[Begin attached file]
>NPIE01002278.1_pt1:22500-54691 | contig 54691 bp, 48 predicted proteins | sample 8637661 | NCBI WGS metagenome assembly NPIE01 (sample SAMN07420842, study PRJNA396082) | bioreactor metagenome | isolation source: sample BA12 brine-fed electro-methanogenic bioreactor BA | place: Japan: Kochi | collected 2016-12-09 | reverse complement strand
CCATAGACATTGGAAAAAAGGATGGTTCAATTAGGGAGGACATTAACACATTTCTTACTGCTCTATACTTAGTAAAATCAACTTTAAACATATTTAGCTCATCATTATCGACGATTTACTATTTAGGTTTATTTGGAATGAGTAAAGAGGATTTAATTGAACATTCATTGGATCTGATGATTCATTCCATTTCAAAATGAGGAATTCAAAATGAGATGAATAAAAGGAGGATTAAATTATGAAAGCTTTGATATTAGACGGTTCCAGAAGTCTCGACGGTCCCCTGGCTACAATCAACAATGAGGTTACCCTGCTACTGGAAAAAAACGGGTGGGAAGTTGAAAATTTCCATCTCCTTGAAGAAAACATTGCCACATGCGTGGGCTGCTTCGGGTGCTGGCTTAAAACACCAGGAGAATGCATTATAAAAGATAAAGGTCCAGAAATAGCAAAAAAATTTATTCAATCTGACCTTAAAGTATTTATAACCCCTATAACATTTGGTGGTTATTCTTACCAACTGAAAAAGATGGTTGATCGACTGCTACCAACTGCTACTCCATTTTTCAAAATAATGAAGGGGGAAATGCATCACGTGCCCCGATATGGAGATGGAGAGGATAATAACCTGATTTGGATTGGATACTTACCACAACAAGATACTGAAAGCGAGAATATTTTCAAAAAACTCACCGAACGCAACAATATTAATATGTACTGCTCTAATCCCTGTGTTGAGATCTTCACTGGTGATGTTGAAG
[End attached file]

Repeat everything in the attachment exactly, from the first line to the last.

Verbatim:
>NPIE01002278.1_pt1:22500-54691 | contig 54691 bp, 48 predicted proteins | sample 8637661 | NCBI WGS metagenome assembly NPIE01 (sample SAMN07420842, study PRJNA396082) | bioreactor metagenome | isolation source: sample BA12 brine-fed electro-methanogenic bioreactor BA | place: Japan: Kochi | collected 2016-12-09 | reverse complement strand
CCATAGACATTGGAAAAAAGGATGGTTCAATTAGGGAGGACATTAACACATTTCTTACTGCTCTATACTTAGTAAAATCAACTTTAAACATATTTAGCTCATCATTATCGACGATTTACTATTTAGGTTTATTTGGAATGAGTAAAGAGGATTTAATTGAACATTCATTGGATCTGATGATTCATTCCATTTCAAAATGAGGAATTCAAAATGAGATGAATAAAAGGAGGATTAAATTATGAAAGCTTTGATATTAGACGGTTCCAGAAGTCTCGACGGTCCCCTGGCTACAATCAACAATGAGGTTACCCTGCTACTGGAAAAAAACGGGTGGGAAGTTGAAAATTTCCATCTCCTTGAAGAAAACATTGCCACATGCGTGGGCTGCTTCGGGTGCTGGCTTAAAACACCAGGAGAATGCATTATAAAAGATAAAGGTCCAGAAATAGCAAAAAAATTTATTCAATCTGACCTTAAAGTATTTATAACCCCTATAACATTTGGTGGTTATTCTTACCAACTGAAAAAGATGGTTGATCGACTGCTACCAACTGCTACTCCATTTTTCAAAATAATGAAGGGGGAAATGCATCACGTGCCCCGATATGGAGATGGAGAGGATAATAACCTGATTTGGATTGGATACTTACCACAACAAGATACTGAAAGCGAGAATATTTTCAAAAAACTCACCGAACGCAACAATATTAATATGTACTGCTCTAATCCCTGTGTTGAGATCTTCACTGGTGATGTTGAAG